The first part of the book whets the appetite while the second part raises questions. It is the third part that brings forth the answers. The last part is the culmination of the story, tying up the characters and the story neatly. The names of the chapters are quite interesting and they follow a medley of their own.

The various seekers in the motley crowd of followers are people we can identify with and the situations and the problems they encounter like road rage, accidents, feeding poor people, helping the needy, taking care of elderly parents are commonplace. And yet, these hold the key to much understanding if people can empathize with others.

The writing is excellent; the pace of the book never slips and the characters are recognisable from the people around us. Something or the other is always happening. At no point does the book slacken.

The characters develop well through the journey and the book.

What I learnt from reading the book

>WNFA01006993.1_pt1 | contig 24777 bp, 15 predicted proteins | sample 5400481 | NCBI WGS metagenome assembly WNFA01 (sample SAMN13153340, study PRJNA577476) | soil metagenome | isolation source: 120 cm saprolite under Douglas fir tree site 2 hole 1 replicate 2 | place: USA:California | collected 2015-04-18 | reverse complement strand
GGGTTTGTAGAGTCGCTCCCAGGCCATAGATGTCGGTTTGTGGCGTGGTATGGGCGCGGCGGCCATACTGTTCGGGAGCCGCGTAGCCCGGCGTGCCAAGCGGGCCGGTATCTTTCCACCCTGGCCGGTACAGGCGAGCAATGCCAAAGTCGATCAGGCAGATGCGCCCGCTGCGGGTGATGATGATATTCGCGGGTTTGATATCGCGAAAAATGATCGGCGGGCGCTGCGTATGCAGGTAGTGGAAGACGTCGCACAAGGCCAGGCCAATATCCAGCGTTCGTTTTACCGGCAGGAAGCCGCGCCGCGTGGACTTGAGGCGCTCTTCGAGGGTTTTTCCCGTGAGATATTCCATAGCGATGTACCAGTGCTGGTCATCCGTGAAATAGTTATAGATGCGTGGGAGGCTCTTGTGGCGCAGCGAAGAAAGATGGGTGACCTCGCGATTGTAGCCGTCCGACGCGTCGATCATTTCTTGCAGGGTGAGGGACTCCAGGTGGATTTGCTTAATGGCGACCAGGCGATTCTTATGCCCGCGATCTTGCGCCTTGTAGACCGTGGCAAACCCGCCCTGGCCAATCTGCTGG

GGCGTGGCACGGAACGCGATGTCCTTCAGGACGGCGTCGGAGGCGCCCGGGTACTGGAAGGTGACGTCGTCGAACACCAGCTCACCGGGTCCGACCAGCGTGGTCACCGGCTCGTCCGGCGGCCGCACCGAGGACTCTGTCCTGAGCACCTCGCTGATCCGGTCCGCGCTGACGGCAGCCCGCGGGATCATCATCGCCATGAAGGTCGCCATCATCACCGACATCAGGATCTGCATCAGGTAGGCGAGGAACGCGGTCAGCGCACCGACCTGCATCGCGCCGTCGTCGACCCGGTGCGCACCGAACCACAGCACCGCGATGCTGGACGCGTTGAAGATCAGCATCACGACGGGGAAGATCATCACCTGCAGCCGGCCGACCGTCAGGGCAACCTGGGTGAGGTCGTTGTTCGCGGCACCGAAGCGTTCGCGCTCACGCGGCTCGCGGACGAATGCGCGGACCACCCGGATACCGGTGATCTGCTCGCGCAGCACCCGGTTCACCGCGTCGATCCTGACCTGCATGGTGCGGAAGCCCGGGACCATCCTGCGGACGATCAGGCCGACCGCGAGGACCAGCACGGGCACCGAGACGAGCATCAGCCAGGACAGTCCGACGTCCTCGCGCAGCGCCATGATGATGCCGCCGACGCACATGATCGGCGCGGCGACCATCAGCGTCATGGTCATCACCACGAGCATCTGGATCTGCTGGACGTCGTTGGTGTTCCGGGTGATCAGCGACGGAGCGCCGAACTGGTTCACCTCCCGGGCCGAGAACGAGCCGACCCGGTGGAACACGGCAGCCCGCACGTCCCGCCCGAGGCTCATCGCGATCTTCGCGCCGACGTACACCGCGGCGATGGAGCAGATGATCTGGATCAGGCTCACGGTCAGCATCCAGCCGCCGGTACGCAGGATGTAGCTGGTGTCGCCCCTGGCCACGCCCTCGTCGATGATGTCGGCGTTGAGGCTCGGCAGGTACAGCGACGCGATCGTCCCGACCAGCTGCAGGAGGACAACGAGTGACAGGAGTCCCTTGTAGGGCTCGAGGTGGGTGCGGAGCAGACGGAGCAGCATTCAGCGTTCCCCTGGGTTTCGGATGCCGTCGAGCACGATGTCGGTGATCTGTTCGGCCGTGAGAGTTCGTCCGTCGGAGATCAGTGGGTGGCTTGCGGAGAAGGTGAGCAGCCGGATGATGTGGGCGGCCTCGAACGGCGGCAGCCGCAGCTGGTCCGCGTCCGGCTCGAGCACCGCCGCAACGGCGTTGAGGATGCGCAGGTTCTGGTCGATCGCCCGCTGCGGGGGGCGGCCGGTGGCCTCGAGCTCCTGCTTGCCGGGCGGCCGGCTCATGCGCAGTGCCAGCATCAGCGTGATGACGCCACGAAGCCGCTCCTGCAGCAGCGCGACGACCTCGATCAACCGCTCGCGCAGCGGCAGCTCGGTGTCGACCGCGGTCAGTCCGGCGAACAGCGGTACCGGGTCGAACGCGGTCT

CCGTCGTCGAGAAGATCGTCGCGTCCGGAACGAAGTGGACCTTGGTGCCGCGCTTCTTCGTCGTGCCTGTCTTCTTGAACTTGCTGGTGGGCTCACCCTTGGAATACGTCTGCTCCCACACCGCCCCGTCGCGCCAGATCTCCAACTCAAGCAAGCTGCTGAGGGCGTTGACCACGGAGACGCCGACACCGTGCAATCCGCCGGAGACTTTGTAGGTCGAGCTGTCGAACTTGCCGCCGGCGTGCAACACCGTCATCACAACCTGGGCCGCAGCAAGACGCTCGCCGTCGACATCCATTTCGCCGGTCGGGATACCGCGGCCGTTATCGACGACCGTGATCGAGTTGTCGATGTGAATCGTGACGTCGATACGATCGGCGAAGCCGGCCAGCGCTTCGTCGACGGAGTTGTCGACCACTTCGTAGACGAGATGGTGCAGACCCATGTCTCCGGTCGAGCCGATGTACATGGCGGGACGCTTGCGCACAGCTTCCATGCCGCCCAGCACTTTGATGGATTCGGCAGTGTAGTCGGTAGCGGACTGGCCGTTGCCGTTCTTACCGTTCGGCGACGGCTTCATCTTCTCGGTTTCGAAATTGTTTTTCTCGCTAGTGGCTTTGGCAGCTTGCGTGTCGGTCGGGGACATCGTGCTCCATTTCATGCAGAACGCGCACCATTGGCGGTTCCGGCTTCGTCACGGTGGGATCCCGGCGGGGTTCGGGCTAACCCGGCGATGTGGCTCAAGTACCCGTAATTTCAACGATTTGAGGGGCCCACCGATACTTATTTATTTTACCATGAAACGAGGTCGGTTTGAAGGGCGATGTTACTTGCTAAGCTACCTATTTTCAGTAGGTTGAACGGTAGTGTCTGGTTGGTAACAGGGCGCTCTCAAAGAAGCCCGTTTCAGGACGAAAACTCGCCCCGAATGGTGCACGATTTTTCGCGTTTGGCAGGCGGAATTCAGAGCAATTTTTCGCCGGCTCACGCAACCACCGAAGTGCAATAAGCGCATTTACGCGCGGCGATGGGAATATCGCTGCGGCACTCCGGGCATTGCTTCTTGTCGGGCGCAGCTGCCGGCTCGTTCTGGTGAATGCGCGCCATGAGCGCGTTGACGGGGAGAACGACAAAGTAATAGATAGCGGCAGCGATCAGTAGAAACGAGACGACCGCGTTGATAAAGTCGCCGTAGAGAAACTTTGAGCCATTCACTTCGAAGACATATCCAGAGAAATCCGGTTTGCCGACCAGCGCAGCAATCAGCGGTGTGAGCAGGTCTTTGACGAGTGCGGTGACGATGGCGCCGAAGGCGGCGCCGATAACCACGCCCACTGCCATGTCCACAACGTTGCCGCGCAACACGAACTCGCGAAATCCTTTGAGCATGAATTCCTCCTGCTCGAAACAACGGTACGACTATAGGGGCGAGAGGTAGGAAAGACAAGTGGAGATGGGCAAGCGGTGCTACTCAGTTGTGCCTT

The book addresses every concern that a seeker would have. In my life, I have had various theories and queries and somehow the author managed to address all of these.

Reading the book, I found the courage to be authentic, to be generous and giving, to be trusting and accepting.

I would doubt if Spirituality was a ‘real’ thing or just a brainwashed response? The Quest of the Sparrows provided me the answer and put my doubts to rest.

I understood that we need to connect with our own Higher selves and recognise that the Divine is within all of us. And also, we need to see the beauty and the Divine’s munificence.

As the Guru puts it,

“A song is composed of words, the silence in between, and music. The words slow down or hurry up. The notes climb high, and then descend low. The pace and pitch alter with grace and fluidity. A song touches our hearts in a way nothing else can. I wanted to make my spiritual lessons appear like a song of life. I wanted them to affect the listeners”.

Verdict
The Quest of the Sparrows is a must read for everyone, whether a conscious seeker or not. It would open your mind to new ideas and to a refreshingly liberated way of living.

Disclaimer: I received a digital copy of the book from the author in exchange of an honest review.